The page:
Tarawa: 'The bloodiest battle of the Pacific'
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  1. #1

    Cool Tarawa: 'The bloodiest battle of the Pacific'

    Tarawa: 'The bloodiest battle of the Pacific'
    November 25,2003

    "The sky this morning is just like it was 60 years ago. There weren't a cloud in the sky that morning," said Calvin Sipes, who remembered being surrounded by mild weather in November of 1943. On that same day six decades ago, Sipes was also surrounded by death.

    "I was going in, in an amtrack, and that machine gunner had us zeroed in. It sounded like hail on a tin roof," remembered Sipes. "I got out of the amtrack … (and) the machine gunner got me."

    Sipes, who eventually recovered from the gunshot wounds to his side and through his hip, joined 64 other veterans of the Battle of Tarawa Thursday aboard Camp Lejeune for 2nd Marine Division's 60th anniversary commemoration of one of the bloodiest battles in Marines Corps history.

    The fight was for the Gilbert Islands. The main assault was for control of Betio Island, an islet in the atoll of Tarawa, and its Japenese-held airstrip. Operation Galvanic began Nov. 20, 1943 and ended 76 hours later with more than 1,000 Marines killed and nearly 2,300 wounded.

    "It just seemed like it was important," said Sipes of making the trip from Loudonville, Ohio, with his wife, Nellie, for this year's reunion, "and I thought I'd run into a few fellas I used to know."

    Even though he didn't, the best part of his visit, said Sipes, was "just visiting with the other fellas."

    That included, he said, the active duty Marines who were assigned as escorts to each of the veterans.

    Cpl. David Wiseman, 22, escorted the Sipes.

    "It's an honor actually," said Wiseman of the day's duty. "The whole time Marines are in the Corps, you hear the stories and are held to a higher standard because of what they've done in the past."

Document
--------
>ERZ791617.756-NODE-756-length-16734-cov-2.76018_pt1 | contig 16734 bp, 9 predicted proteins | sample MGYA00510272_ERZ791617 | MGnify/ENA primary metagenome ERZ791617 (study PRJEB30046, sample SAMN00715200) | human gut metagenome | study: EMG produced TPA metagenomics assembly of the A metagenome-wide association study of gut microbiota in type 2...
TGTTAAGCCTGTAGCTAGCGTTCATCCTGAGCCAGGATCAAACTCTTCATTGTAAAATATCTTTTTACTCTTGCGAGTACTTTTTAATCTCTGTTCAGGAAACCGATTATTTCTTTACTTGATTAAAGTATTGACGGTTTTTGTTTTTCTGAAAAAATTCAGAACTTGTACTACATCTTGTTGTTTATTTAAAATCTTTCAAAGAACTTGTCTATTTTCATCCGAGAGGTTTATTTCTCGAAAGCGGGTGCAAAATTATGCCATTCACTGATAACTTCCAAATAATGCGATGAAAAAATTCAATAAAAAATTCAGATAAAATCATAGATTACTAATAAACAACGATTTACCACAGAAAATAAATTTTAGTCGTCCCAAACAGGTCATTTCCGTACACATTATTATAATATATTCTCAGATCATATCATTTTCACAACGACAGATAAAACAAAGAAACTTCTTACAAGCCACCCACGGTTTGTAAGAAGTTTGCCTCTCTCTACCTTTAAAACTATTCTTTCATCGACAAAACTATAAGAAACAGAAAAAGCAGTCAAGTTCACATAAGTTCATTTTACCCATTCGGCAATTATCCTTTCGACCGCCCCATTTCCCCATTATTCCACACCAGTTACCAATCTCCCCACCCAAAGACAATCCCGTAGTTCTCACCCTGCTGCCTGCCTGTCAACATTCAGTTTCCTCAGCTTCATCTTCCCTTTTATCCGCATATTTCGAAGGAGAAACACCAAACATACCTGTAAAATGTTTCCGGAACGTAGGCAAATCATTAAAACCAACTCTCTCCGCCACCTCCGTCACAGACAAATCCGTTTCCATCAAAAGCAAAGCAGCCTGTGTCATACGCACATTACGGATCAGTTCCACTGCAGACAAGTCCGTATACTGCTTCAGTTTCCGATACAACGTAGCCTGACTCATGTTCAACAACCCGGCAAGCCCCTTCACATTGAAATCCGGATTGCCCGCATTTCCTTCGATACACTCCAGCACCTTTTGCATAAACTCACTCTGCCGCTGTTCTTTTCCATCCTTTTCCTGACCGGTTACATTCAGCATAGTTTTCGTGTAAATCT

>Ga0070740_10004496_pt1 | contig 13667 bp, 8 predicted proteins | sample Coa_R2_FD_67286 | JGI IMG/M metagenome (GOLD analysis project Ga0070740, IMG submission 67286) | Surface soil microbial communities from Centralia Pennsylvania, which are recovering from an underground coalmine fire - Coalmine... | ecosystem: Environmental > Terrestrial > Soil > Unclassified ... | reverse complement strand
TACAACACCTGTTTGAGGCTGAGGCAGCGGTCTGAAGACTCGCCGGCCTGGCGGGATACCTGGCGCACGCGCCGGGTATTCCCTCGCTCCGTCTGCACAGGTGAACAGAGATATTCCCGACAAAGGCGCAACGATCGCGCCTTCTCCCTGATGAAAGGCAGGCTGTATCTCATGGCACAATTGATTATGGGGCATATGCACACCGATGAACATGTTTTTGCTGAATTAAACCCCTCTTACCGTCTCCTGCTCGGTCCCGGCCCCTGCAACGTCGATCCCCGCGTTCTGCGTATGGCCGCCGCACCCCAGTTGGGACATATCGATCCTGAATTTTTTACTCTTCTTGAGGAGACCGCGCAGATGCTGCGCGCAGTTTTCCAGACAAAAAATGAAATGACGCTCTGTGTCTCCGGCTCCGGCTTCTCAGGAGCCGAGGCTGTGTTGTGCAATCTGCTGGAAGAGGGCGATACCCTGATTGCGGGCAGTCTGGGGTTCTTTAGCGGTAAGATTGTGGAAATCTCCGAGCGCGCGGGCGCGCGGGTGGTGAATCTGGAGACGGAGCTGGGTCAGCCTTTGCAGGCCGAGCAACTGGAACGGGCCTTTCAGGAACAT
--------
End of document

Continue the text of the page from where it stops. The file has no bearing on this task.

Wiseman, in turn, shared a little with Sipes about what they do in the present.

    "He's amazed with the training we're going through now," said Wiseman, as the two men took in the technology on display.

    Dean Snyder, 86 and from Streator, Ill., looked over an assault amphibian vehicle before heading on to some of the other equipment.

    "I told them fellas I hope they don't have to go through the same," said Snyder, who was a 26-year-old private first class when he found himself in eight-foot deep water and 800 yards from Betio Island.

    "You pushed the bodies out of the way and pushed through the bloody water," said Snyder of the hours he spent in the water before making it ashore. When he finally did, he was shot through the side, and a wounded Snyder headed back into the bloodied water.

    Eddie Albert, most famous for his role on TV's "Green Acres" but at the time a Navy lieutenant, rescued Snyder and 44 other men, taking them safely aboard the USS Schroeder.

    Snyder was made an honorary member of the Schroeder and usually attends their reunions. This year, he decided to make his first visit to Lejeune.

    "I thought if I'm ever gonna go, I better go now," said Snyder, who had hoped to see at least one other veteran from the intelligence division, which lost 14 of its 29 men fighting at Tarawa. At the last reunion Snyder attended, there were three. "One by one," he said, "they started dropping off."

    Hawk Rader, 79, also hoped to run into some old buddies, but he recognized only "one or two" names there.

    "There's not many of us left who fought on Tarawa," said Rader. "It was such a difficult battle. I lost a lot of friends."

    Rader, a machine gunner who was hit in the back by shrapnel but not seriously injured, believes that Tarawa, what he refers to as "the bloodiest battle of the Pacific" was horribly miscalculated - they went in at low tide, maps were outdated, the number of men on the island was estimated by the number of outhouses.

    "We faced the best the Japanese had at Tarawa," said Rader of the force that bragged it couldn't be taken by even a million troops. "We took it with less than 20,000 men."

    Rader's grandson and daughter joined him for this year's commemoration.